THE WASHING PROCESS Allow the motorcycle to cool to the touch. Cool water can damage a hot motorcycle. 1. Pre-Wash: a. Verify the motorcycle is cool to the touch. b. Rinse the motorcycle from the bottom up. c. Verify you have the proper cleaning supplies. d. Spray on Bug Remover and let the product activate while proceeding to the next step. 2. Wheels and Tires: a. Rinse wheel and tire surfaces. b. Apply Wheel and Tire Cleaner. c. Wait one minute after spraying product. d. Clean wheel with a Soft Detailing Pad or Wheel and Spoke Brush. e. Rinse well. 3. The Wash: a. Have two buckets; one for the cleaner and one for rinsing. b. Pour Sunwash into the Harley-Davidson Cleaning Bucket and fill with water. c. Fill the rinsing bucket with clean, plain water. d. Soak the Wash Mitt in the Sunwash solution. e. Wash all surfaces from the top working down. f. Rinse from the bottom up first. g. End with top down rinse. 4. Drying the Motorcycle: a. Use the Soft Drying Towel to dry surfaces of the motorcycle. b. Dampen the towel in clean water. c. Wring out the towel as often as needed and continue until the surface is completely dry. 5. The Polish and Seal : (not applicable for denim paint finishes) Polishing and sealing isn’t just about good looks . A well cared-for motorcycle repels dust, dirt, bugs and dirty water. a. Use Harley Glaze polish and sealant and follow the instructions on the bottle. b. Use Softcloth disposable towels for application. c. A Softcloth or Microfiber detailing cloth is an absolute must for finish buffing. d. In between Harley Glaze applications, use Harley Spray Cleaner and Polish and Harley Gloss to maintain shine and protection of painted and chrome fin- ishes.
Filed Under (Harley Davidson) by admin on 28-10-2010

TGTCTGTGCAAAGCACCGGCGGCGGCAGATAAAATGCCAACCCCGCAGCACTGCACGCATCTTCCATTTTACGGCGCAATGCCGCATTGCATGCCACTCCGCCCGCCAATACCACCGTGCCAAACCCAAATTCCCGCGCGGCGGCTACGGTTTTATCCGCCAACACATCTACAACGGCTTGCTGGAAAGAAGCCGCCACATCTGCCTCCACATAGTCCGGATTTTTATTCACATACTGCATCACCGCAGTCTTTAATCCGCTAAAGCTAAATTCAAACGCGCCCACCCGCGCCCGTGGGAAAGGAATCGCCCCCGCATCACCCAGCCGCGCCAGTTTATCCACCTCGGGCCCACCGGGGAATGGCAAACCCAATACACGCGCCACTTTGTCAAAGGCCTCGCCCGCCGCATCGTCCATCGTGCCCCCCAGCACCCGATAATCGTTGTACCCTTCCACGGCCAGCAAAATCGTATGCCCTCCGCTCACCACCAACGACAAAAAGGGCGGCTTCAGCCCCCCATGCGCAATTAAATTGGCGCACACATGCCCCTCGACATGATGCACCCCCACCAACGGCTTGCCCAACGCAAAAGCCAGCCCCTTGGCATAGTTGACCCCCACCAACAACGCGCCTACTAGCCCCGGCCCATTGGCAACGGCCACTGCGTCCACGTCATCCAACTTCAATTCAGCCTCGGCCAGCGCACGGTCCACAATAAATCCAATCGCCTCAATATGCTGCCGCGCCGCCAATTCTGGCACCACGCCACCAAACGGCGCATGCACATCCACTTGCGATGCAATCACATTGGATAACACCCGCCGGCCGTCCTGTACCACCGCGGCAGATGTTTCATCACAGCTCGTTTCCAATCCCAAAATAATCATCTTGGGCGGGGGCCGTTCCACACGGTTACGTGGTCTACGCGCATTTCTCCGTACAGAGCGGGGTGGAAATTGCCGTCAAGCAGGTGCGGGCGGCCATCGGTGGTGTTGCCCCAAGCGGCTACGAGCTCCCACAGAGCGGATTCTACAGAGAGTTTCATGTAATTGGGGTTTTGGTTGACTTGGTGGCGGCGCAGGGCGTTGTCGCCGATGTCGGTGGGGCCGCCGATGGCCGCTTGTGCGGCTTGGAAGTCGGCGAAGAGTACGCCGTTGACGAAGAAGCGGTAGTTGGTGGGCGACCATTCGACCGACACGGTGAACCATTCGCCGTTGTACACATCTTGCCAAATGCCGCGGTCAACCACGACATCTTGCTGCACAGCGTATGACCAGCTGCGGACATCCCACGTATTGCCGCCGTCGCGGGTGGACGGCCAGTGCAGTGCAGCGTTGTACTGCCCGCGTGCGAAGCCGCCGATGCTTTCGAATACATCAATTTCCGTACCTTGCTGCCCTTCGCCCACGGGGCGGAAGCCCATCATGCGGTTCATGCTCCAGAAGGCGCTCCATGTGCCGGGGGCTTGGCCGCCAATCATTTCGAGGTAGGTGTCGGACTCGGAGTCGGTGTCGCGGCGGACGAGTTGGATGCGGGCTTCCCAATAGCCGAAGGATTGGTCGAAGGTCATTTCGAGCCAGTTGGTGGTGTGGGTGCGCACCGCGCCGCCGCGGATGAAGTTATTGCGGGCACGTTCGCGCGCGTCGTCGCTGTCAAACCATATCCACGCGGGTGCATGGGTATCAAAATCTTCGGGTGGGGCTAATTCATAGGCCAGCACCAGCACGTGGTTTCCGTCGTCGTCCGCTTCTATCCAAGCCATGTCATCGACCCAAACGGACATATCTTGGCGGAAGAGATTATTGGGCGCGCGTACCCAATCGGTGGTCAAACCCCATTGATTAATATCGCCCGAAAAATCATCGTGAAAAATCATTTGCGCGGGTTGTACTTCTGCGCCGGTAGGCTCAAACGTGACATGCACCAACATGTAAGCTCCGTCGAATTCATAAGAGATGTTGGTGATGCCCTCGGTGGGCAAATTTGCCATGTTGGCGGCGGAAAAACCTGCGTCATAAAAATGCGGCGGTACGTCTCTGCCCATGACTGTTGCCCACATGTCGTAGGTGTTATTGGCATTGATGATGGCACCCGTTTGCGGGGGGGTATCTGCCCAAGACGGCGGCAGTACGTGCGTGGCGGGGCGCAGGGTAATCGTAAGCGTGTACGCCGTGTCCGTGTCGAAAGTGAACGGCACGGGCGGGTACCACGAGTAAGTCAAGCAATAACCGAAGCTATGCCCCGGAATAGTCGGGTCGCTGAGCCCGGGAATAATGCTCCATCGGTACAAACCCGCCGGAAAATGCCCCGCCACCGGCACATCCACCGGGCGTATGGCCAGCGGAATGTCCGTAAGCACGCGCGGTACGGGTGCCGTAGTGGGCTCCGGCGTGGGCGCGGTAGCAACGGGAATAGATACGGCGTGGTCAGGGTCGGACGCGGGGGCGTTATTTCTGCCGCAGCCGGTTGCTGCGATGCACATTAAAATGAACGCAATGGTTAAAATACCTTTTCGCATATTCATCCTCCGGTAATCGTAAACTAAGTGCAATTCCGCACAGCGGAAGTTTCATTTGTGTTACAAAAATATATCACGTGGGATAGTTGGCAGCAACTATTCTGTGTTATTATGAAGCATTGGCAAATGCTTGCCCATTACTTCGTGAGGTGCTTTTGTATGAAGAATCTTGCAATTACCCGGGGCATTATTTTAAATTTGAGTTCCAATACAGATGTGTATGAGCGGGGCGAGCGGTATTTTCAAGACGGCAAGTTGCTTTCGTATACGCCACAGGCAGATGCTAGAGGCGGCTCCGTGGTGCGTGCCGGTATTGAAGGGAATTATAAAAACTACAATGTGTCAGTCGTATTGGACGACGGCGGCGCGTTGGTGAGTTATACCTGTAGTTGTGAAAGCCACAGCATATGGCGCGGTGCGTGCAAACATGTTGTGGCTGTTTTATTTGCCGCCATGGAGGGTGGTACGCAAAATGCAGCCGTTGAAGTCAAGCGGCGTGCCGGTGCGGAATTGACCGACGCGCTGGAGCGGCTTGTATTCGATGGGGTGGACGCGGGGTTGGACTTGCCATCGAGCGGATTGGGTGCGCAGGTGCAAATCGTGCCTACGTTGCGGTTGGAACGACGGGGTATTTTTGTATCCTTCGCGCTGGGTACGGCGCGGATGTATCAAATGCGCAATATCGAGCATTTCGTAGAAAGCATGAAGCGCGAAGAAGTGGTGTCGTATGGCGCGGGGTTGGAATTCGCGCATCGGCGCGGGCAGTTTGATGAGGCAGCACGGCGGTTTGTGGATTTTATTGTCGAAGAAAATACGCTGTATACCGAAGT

Installation of an S&S Super Stock cylinder head kit is easy and can be performed by any Harley-Davidson®repair shop equipped to do engine overhauls. No special tools other than those used in normal overhaul repair work are required. Read instructions thoroughly before starting work. When they are completely understood proceed with installation. 1. Remove Components and Inspect Parts Follow procedures outlined in appropriate Harley-Davidson® service manual to prepare motorcycle for top end service. NOTE: Disconnect batteryand drain all gasoline from gas tanks beforedoing any work. Gasoline is extremely flammable and explosive under certain conditions and toxic when breathed. Do not smoke. Perform installation in a well ventilated area away from open flames or sparks. A. Remove gas tanks and all other parts required to perform top end service. B. Remove carburetor, rocker covers, pushrods and pushrod tube assemblies, cylinder heads and cylinders. Also remove piston rings from piston. Do not remove pistons. NOTE: Be careful not to introduce any dirt or other foreign material into crankcase during disassembly of engine. Metal filings, dirtand any other foreign contamination in engine may cause premature wear and/or irreversible damage to bearings and other internal engine components. C. Thoroughly clean and inspect all parts that are to be reused. Any parts that show signs of wear or damage should be replaced. WARNING CAUTION 2. Check Piston Alignment in Cylinder Bore The purpose of this procedure is to check for and correct possible piston misalignment in the cylinder bore. During normal manufacturing, engine components such as crankcases, cylinders, and connecting rods can be machined to dimensions within factory specifications but on the extreme ends of the tolerance range. Sometimes these components when combined together form an assembly that is borderline or actually “out of print”. The worst result isthat the pistons can run cocked in the cylinder bores causing the connecting rods to thrust to the sides exerting unnecessary stress on the pistons, rings, rod bearings and other related parts. This procedure is not the same as blue printing, but it provides almost the same result. We feel that not enough emphasis is given to checking the piston alignment in the cylinder bore.